Contemporary Slavery in Armed Conflict 

The Contemporary Slavery in Armed Conflict (CSAC) dataset measures incidents of enslavement, human trafficking, forced labour, forced marriage, and related violations committed by armed actors during the years 1989-2016. 
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Why Contemporary Slavery in Armed Conflict?

It is estimated that some 40 million persons are enslaved across the world in hereditary forms of slavery, debt bondage, state-sponsored forced labor, enslavement into commercial sexual exploitation, or forced marriage. The breadth and size of this threat to human security, plus recent studies illuminating the extent and form of contemporary slavery, has prompted public and private stakeholders to act. Notably, in 2015, the United Nations General Assembly adopted the Sustainable Development Goals (SDGs), Target 8.7 of which calls upon all nation states to “take immediate and effective measures to eradicate forced labour, end modern slavery and human trafficking and secure the prohibition and elimination of the worst forms of child labour, including recruitment and use of child soldiers, and by 2025 end child labour in all its forms.”

 

Given a growing interest in the nature and role of contemporary slavery within armed conflict, coupled with the paucity of academic research, the authors, operating within the Rights Lab at the University of Nottingham, developed a coding process that would identify when and how state and non-state actors have used enslavement within modern conflicts. The coding of enslavement began with an analysis of all recorded armed conflicts from 1989 to 2016 in the Uppsala Conflict Data Program (UCPD). Using the UCPD data, the research team systematically searched online and other records to find instances of enslavement, conflict-by-conflict, and year-by-year, ranging from the use of child soldiers, forced marriage, forced labor, and human trafficking. This coding exercise is the first systematic and large-scale inquiry into various types of enslavement within modern armed conflicts. We seek to share these data so that others may explore, analyse, and develop this area of inquiry. We invite suggestions as to how these data may be improved. And we welcome the use of these data to explore more critically and systemically when and how slavery is a tool of modern warfare.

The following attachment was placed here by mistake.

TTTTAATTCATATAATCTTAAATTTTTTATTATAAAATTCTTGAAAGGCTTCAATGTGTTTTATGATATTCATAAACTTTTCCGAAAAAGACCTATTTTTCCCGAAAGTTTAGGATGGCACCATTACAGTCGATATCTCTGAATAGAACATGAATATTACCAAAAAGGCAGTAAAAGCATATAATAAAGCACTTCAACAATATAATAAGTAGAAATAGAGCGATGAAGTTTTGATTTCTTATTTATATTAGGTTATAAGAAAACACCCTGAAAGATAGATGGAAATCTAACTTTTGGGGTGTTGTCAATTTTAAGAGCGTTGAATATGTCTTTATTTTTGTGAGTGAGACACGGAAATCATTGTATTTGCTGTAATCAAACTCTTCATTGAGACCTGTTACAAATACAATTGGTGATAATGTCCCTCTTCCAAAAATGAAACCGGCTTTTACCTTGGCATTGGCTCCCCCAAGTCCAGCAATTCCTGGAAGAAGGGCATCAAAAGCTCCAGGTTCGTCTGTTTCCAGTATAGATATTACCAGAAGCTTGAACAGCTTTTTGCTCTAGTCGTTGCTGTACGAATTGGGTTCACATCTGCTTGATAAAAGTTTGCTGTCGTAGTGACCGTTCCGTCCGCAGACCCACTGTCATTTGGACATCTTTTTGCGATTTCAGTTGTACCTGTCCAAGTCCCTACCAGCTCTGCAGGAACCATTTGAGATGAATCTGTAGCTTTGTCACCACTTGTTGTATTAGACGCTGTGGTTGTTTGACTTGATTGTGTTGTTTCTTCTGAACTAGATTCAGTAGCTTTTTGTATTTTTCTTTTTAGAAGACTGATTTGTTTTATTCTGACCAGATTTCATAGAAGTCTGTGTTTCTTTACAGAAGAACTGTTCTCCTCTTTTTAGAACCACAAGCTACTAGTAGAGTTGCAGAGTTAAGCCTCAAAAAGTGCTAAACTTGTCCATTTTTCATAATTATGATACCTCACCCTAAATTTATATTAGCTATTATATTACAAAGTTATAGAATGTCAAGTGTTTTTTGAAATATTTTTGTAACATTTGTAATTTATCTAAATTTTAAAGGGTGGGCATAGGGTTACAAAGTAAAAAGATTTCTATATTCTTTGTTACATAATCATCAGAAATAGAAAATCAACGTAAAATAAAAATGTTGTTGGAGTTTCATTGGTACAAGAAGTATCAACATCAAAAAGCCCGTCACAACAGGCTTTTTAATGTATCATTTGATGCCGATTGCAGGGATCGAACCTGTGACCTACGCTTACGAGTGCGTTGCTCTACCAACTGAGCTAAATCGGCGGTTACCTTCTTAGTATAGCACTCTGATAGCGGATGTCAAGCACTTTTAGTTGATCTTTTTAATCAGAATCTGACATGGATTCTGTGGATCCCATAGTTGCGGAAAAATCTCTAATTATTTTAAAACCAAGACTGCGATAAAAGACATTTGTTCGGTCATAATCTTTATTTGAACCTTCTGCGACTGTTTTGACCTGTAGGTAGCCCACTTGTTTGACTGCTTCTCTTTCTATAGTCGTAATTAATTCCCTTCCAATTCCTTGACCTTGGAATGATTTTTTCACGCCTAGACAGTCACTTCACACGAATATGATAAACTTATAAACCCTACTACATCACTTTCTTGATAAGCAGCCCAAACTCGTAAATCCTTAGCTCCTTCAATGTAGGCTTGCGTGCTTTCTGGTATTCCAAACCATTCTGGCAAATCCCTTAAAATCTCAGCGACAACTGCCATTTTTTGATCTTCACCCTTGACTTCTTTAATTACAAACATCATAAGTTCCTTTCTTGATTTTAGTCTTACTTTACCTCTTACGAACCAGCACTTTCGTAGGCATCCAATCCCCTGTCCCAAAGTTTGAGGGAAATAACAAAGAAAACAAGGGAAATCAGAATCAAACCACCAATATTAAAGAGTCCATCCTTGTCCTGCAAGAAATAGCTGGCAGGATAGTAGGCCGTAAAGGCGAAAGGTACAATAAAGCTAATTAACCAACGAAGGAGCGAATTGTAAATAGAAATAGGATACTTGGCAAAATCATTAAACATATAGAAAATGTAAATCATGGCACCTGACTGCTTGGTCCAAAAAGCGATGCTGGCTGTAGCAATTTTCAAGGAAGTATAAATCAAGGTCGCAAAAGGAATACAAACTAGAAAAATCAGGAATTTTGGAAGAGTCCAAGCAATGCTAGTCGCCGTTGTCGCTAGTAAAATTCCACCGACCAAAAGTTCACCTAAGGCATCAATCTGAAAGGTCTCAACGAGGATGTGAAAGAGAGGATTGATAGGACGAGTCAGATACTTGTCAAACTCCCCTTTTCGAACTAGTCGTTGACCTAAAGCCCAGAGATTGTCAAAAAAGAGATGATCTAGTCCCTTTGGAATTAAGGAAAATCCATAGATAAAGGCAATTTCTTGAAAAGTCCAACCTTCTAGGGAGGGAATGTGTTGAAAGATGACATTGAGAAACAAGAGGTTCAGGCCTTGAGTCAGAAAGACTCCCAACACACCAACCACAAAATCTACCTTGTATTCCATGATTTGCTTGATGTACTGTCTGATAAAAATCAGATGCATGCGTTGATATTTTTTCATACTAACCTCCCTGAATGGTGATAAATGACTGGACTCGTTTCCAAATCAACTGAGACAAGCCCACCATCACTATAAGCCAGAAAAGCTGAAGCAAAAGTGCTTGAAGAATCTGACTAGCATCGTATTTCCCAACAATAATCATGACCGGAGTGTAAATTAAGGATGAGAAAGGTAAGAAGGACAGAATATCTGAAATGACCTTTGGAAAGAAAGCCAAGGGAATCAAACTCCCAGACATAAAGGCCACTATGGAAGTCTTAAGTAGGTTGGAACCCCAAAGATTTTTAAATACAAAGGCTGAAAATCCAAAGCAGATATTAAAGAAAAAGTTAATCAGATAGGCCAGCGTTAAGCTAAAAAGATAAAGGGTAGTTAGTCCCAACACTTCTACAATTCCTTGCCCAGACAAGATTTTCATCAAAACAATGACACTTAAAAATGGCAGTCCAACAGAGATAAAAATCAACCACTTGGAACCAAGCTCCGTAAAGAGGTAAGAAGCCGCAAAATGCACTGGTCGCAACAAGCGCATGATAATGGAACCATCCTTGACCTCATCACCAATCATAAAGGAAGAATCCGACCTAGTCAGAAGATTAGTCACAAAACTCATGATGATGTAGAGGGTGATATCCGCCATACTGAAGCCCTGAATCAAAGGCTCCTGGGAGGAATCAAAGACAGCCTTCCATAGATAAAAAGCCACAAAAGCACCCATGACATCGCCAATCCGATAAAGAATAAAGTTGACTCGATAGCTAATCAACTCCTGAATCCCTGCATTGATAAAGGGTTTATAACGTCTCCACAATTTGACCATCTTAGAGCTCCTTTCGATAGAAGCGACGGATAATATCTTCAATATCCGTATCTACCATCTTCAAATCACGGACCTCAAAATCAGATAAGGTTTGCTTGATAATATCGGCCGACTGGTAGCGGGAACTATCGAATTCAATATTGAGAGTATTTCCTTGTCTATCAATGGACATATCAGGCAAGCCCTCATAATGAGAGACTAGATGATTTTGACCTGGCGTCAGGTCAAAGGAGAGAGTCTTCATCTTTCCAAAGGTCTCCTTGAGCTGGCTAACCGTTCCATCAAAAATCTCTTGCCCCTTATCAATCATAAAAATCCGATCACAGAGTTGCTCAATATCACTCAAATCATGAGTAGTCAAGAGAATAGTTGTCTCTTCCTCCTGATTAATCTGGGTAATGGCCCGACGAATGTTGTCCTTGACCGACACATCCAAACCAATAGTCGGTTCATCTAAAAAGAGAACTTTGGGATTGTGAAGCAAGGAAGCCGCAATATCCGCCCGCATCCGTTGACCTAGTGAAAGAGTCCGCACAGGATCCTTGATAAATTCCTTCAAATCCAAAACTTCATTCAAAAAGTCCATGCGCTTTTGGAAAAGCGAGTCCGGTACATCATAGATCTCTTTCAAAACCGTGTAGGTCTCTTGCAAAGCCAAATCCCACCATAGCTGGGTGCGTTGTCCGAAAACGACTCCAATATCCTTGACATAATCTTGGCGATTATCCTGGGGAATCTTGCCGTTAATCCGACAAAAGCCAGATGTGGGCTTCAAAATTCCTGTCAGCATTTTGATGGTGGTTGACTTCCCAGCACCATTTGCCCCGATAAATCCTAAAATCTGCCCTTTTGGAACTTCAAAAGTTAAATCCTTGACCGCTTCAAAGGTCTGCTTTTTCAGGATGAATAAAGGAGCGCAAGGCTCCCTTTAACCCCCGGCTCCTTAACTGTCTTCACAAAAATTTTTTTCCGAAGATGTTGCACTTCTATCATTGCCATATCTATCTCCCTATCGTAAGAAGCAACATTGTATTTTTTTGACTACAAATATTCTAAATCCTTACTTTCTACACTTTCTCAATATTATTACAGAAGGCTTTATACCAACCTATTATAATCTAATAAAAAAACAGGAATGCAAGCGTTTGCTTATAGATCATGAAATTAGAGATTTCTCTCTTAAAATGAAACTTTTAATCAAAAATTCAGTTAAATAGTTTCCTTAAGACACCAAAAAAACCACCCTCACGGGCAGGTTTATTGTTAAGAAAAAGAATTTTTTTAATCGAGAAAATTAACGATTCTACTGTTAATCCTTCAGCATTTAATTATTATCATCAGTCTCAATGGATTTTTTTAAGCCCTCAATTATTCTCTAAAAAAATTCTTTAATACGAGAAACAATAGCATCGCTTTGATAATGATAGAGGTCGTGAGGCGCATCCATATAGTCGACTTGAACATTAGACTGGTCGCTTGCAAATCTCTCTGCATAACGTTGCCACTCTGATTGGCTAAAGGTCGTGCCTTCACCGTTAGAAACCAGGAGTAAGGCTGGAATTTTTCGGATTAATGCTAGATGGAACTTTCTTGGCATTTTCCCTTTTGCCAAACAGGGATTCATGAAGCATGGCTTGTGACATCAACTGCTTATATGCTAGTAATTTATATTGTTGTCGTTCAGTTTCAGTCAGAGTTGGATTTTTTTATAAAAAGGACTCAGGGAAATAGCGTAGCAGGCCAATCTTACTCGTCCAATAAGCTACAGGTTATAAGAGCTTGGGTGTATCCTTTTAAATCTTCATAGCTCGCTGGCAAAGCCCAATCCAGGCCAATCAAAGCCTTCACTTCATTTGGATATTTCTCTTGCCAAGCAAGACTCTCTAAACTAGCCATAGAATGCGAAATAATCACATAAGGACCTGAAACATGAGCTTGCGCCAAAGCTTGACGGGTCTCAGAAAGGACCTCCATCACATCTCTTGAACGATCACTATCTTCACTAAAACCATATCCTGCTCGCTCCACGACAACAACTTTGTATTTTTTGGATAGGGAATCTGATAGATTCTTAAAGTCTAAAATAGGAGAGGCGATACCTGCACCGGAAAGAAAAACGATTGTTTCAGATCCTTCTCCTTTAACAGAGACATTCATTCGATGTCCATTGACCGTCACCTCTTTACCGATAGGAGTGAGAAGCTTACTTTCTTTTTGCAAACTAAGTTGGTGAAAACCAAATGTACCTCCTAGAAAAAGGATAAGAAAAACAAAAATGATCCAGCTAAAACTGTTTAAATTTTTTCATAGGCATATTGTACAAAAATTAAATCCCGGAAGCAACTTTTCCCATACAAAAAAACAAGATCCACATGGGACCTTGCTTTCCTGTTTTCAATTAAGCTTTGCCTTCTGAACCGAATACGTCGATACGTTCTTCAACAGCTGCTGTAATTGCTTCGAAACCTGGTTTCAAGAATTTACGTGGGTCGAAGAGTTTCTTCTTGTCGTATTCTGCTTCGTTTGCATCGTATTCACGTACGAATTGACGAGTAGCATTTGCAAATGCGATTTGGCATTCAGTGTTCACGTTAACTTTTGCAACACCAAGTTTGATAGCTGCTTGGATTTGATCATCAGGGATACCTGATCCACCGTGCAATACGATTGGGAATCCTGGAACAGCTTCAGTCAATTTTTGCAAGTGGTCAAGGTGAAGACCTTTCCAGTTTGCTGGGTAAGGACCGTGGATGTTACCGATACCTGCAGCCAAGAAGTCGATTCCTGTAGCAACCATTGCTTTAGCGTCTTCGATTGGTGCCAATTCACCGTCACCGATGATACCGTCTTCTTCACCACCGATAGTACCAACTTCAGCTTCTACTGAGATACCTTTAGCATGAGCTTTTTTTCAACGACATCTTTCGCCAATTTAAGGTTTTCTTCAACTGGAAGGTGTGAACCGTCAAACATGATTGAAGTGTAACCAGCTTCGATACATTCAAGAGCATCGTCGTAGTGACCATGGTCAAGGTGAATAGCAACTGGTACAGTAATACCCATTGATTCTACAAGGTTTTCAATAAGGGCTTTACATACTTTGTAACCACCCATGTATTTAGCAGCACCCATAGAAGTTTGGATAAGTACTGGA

Frequently Asked Questions

Where is the Contemporary Slavery in Armed Conflict dataset housed and who is responsible for its design and updating?

The Contemporary Slavery in Armed Conflict dataset is housed at the Rights Lab at the University of Nottingham UK. A team headed by Kevin Bales and Monti Datta compiled and verified the data. The project was support by the UK Arts & Humanities Research Council, the UK Economic and Social Research Council, and by the Rights Lab. The project is ongoing, new and enlarged versions of the data will be published in this website when they are completed. An Archive of all versions will be retained on this website.

Where may I find the Codebook and more details about the Contemporary Slavery in Armed Conflict dataset?

The Codebook for the CSAC dataset may be downloaded from the DATASET downloads page of this website. A discussion and description of the dataset can be found in the WORKING PAPER "Contemporary Slavery in Armed Conflicts: Introducing the CSAC Dataset, 1989-2016" on the DATASET download page.

Where is a full description of the CSAC dataset?

A discussion and description of the dataset can be found in the WORKING PAPER "Contemporary Slavery in Armed Conflicts: Introducing the CSAC Dataset, 1989-2016" on the DATASET download page.

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